The developing revelation of God, given to us over the history of God’s redemptive plan, and only recorded in the Divine Writings, has a very conspicuous purpose, and serves an extremely significant function in the history of redemption. The historical events of revelation are necessarily unique to any other kind of history. It is fascinating to me that bloggers like Steve Hays repeatedly fail to address this uniqueness appropriately. In fact, if one reads enough of Steve Hays, they are left to wonder if he considers any event recorded in Scripture any differently than any other event. It would seem not to this writer.
Of all the attributes of canonicity, the divine qualities of Scripture are the least discussed.
Not for nothing, but why is it that scholars seem to be more fascinated with the least fascinating thing about Scripture and least interested in the most interesting thing about Scripture? The Scripture is the Holy Spirit speaking to the Church. When the Scriptures speak, God speaks. When God speaks, Scripture speaks. Is it possible that some men love to spend their time intellectual disputations rather than getting lost in those matters that are clearly revealed to the Church and simply expending their energy in application as opposed to speculation?
The self-witness of Scripture has been for centuries the cornerstone of the orthodox Christian argument for biblical authority.
Before I go any farther, it is worthwhile to say something about the authority of Scripture, not only to prepare our hearts to reverence it, but to banish all doubt. When that which is set forth is acknowledged to be the Word of God, there is no one so deplorably insolent – unless devoid also both of common sense and of humanity itself – as to dare impugn the credibility of Him who speaks.
The canon then is not just the record of some interesting historical events and teachings that are on par with events of our own. The documents of the canon represent a collection of the Divine Revelation of God Himself to His creation. God has not left us to guess if He has spoken. We can know with certainty that God has in fact spoken.
Hence the Scriptures obtain full authority among believers only when men regard them as having sprung from heaven, as if there the living words of God were heard.
So then you are no longer strangers and aliens, but you are fellow citizens with the saints, and are of God’s household, having been built on the foundation of the apostles and prophets, Christ Jesus Himself being the corner stone. (Eph. 2:19-20) The point that Waldron was getting at with his question regarding the purpose of the canon is really quite simple. The purpose of a canon was to be able to distinguish truth from error, true prophecy from false prophecy, godly teachers from wolves. The Christian documents are the standard by which the Christian knows, believes, and acts upon the truth that God has revealed to His Church. By nature, it is clear, authoritative, sufficient, and reliable. What the canon teaches and records, the Holy Spirit teaches and records.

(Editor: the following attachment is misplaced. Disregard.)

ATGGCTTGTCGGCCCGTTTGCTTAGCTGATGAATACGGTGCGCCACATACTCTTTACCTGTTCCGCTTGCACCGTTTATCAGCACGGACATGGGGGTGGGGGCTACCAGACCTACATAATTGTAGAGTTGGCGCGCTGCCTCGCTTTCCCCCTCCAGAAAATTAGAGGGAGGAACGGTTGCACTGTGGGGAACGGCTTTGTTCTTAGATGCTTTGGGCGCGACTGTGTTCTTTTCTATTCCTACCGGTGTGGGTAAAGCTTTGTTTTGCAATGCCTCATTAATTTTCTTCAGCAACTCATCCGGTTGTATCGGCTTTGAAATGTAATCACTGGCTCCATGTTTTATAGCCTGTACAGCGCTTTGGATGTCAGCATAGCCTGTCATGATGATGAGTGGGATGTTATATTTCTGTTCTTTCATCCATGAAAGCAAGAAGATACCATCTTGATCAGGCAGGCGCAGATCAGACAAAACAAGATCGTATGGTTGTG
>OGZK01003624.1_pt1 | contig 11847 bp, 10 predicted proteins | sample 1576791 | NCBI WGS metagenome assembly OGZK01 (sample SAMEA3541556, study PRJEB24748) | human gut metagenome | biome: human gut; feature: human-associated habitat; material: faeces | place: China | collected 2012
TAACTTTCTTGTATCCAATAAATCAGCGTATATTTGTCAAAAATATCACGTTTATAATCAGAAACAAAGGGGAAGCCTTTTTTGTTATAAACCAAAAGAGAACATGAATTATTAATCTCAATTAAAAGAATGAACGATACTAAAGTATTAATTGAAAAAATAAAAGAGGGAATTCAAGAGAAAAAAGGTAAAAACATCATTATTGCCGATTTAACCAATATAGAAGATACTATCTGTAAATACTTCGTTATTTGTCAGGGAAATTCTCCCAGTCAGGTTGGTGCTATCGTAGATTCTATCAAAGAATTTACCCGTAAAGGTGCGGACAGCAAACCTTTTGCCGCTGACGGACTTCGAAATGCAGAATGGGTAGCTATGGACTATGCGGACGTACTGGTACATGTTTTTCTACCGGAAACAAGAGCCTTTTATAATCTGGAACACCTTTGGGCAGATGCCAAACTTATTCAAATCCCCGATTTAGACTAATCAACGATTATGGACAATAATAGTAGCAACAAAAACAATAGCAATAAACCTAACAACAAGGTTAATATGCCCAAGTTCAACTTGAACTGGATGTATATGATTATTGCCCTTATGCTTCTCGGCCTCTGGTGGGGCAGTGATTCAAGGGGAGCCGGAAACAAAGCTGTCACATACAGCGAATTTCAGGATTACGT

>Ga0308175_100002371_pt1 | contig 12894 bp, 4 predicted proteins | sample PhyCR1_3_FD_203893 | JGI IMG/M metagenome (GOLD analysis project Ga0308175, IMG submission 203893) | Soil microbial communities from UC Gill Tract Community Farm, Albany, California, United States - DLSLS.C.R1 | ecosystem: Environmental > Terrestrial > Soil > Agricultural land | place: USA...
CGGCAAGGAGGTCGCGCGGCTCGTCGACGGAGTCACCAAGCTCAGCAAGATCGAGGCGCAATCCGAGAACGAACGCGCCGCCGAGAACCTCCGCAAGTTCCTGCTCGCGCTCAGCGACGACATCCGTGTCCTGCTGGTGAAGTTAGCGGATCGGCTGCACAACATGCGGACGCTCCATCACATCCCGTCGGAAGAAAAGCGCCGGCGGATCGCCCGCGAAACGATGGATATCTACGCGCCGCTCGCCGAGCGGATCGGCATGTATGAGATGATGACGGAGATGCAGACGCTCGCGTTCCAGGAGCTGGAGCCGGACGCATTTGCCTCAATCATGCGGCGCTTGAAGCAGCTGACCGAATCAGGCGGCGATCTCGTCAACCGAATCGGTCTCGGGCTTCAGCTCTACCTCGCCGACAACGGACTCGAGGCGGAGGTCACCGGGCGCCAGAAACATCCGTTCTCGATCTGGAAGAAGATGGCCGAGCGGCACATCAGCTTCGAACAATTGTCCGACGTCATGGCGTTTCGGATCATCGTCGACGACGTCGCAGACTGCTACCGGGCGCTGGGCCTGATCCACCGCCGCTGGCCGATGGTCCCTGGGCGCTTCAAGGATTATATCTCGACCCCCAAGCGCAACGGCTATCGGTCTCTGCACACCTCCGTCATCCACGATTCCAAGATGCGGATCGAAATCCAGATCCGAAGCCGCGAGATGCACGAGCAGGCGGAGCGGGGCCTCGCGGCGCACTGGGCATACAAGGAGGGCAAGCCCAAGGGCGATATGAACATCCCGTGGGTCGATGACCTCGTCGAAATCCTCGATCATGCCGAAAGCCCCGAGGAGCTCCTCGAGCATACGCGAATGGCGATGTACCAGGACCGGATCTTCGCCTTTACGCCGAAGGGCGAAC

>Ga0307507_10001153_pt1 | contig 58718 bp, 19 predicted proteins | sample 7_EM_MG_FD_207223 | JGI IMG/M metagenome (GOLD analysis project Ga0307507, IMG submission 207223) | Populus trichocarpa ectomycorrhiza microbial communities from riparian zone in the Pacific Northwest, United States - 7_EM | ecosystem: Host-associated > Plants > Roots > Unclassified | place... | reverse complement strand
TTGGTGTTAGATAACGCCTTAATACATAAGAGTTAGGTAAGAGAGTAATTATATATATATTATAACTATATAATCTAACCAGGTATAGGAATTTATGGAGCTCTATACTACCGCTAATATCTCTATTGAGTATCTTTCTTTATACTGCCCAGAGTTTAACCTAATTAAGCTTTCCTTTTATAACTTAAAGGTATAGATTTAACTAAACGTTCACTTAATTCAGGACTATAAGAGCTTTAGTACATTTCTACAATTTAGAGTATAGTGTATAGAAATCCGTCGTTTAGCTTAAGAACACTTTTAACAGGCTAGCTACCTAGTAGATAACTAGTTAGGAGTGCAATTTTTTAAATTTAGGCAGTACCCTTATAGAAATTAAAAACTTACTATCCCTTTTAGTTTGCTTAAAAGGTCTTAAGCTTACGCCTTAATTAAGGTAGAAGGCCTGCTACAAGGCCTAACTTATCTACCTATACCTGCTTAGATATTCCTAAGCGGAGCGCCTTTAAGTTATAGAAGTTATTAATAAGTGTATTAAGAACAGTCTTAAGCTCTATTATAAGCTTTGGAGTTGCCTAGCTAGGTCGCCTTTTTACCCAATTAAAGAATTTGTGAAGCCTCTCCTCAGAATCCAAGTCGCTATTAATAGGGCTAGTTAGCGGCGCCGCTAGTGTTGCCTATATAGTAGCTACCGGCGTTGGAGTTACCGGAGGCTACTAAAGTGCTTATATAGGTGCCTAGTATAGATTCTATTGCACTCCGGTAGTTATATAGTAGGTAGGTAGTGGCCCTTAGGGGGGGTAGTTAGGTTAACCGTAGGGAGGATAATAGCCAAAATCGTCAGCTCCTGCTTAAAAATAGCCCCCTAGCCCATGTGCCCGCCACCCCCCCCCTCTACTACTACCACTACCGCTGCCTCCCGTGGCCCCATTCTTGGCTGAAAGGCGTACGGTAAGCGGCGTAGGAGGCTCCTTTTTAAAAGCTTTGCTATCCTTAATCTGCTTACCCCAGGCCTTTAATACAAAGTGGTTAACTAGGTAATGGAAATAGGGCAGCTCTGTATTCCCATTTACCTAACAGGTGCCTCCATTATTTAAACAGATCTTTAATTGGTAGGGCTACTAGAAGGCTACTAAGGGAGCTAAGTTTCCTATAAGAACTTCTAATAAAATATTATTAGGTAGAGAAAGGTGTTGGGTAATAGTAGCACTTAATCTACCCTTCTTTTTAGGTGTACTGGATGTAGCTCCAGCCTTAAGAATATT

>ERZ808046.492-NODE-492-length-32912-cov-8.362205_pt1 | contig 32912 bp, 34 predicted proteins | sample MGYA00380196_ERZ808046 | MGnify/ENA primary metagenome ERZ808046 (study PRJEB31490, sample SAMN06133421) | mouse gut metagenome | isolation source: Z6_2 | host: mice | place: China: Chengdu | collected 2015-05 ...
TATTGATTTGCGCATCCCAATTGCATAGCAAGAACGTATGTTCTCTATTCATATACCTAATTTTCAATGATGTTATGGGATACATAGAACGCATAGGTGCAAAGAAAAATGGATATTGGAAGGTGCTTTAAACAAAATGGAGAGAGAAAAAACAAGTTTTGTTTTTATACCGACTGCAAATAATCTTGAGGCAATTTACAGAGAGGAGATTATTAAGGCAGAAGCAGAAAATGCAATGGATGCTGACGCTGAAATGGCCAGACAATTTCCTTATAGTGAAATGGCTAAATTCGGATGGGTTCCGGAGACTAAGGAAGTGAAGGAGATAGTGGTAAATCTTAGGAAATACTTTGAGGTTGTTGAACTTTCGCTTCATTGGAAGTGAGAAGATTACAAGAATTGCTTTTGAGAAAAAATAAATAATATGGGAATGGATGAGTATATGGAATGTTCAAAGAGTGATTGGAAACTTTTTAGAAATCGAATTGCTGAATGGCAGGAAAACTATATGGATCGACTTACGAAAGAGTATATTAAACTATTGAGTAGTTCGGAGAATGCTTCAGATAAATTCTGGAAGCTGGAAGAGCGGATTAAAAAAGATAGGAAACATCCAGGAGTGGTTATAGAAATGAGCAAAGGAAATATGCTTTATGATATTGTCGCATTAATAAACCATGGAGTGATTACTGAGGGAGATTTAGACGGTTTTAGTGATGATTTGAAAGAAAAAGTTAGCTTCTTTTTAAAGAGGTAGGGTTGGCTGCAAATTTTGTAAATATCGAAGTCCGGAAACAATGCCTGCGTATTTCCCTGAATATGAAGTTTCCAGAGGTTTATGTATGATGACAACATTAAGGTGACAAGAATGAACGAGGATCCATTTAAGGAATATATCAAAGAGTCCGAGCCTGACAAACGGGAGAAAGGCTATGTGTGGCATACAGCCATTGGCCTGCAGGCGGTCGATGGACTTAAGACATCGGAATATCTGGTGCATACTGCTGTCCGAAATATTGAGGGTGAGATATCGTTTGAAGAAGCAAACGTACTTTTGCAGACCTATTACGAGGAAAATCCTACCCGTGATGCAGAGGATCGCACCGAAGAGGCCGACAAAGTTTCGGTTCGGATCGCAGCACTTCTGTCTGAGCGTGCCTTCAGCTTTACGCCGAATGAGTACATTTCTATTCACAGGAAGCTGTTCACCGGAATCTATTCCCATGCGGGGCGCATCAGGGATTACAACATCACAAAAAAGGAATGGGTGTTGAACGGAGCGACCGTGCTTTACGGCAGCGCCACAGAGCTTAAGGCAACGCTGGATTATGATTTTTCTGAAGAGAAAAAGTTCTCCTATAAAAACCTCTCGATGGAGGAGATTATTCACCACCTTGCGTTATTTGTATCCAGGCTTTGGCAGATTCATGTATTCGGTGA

To summarize then, the sin nature has made it necessary for God to provide man with a self-attesting, fully sufficient, clear, and reliable revelation of Himself. That revelation has been given once for all to the saints. The shape of that revelation is nothing less than the Divine Writings themselves. These writings are necessary, self-attesting, fully sufficient, clear, and unquestionably reliable. God speaks to the Church through the pages of Scripture. We have His sure word delivered to us once and for all, preserved providentially in accurate copies of His Holy Documents.
Now, what is the impact of the position of men like Steve Hays on this age-old position of orthodoxy? If Hays is right that there is nothing unique about what God did in the divine revelation, then it follows that the nature of Scripture as we have come to know it is significantly diminished. The awe inspired by God speaking to Moses or Jesus appearing to Paul is reduced by the phenomena of God speaking to Benny Hinn and Jesus appearing to Muslims. According to some, this happens all the time, and it really isn’t nearly as rare and therefore as special as orthodoxy claims it is. In this view, there is nothing unique about the record of Scripture. How God interacts with us is no different from how He interacted with Israel, Noah, Abraham, Moses, Peter, or Paul. The result of Steve Hays’ argument is a massive downgrading of the revelation of Scripture. This is unavoidable. Hays has said as much himself. He has repeatedly insisted that we are wrong to claim that Scripture is different, it is unique, that what God has given us in Scripture is nothing more than He gives some today. I contend that when God revealed to Moses, He also revealed to me that He revealed to Moses. This indicates that God has more than Moses in mind when He revealed things to Him. In fact, there is no revelation of God in Scripture that was given only to one person and not the rest of us. Even John shared the fact that God had revealed things to him that he could not tell us about, but he nonetheless revealed to us that God had shown him things. Moreover, God had a reason for revealing that much to us. God always has a reason.